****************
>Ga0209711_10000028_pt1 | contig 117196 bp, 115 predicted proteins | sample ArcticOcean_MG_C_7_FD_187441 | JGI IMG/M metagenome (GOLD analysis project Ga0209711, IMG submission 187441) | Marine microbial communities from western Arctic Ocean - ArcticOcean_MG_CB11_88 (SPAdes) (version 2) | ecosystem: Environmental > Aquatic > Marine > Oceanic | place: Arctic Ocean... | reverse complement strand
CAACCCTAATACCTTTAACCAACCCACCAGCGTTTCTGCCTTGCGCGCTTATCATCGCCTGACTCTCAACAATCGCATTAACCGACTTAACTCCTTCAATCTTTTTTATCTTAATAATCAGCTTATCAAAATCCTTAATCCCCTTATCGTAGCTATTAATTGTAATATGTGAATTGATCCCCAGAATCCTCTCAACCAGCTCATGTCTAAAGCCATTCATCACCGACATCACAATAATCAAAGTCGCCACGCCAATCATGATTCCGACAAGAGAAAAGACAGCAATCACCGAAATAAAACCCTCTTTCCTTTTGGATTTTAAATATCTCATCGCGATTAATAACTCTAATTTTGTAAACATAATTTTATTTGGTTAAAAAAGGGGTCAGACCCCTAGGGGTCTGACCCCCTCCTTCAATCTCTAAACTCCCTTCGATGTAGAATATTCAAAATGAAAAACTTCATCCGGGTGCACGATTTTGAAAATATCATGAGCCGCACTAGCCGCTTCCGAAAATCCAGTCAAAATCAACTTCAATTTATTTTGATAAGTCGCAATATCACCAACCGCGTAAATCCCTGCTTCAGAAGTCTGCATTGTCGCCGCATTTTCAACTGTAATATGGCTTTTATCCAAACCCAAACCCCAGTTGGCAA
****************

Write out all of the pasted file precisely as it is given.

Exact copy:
>Ga0209711_10000028_pt1 | contig 117196 bp, 115 predicted proteins | sample ArcticOcean_MG_C_7_FD_187441 | JGI IMG/M metagenome (GOLD analysis project Ga0209711, IMG submission 187441) | Marine microbial communities from western Arctic Ocean - ArcticOcean_MG_CB11_88 (SPAdes) (version 2) | ecosystem: Environmental > Aquatic > Marine > Oceanic | place: Arctic Ocean... | reverse complement strand
CAACCCTAATACCTTTAACCAACCCACCAGCGTTTCTGCCTTGCGCGCTTATCATCGCCTGACTCTCAACAATCGCATTAACCGACTTAACTCCTTCAATCTTTTTTATCTTAATAATCAGCTTATCAAAATCCTTAATCCCCTTATCGTAGCTATTAATTGTAATATGTGAATTGATCCCCAGAATCCTCTCAACCAGCTCATGTCTAAAGCCATTCATCACCGACATCACAATAATCAAAGTCGCCACGCCAATCATGATTCCGACAAGAGAAAAGACAGCAATCACCGAAATAAAACCCTCTTTCCTTTTGGATTTTAAATATCTCATCGCGATTAATAACTCTAATTTTGTAAACATAATTTTATTTGGTTAAAAAAGGGGTCAGACCCCTAGGGGTCTGACCCCCTCCTTCAATCTCTAAACTCCCTTCGATGTAGAATATTCAAAATGAAAAACTTCATCCGGGTGCACGATTTTGAAAATATCATGAGCCGCACTAGCCGCTTCCGAAAATCCAGTCAAAATCAACTTCAATTTATTTTGATAAGTCGCAATATCACCAACCGCGTAAATCCCTGCTTCAGAAGTCTGCATTGTCGCCGCATTTTCAACTGTAATATGGCTTTTATCCAAACCCAAACCCCAGTTGGCAA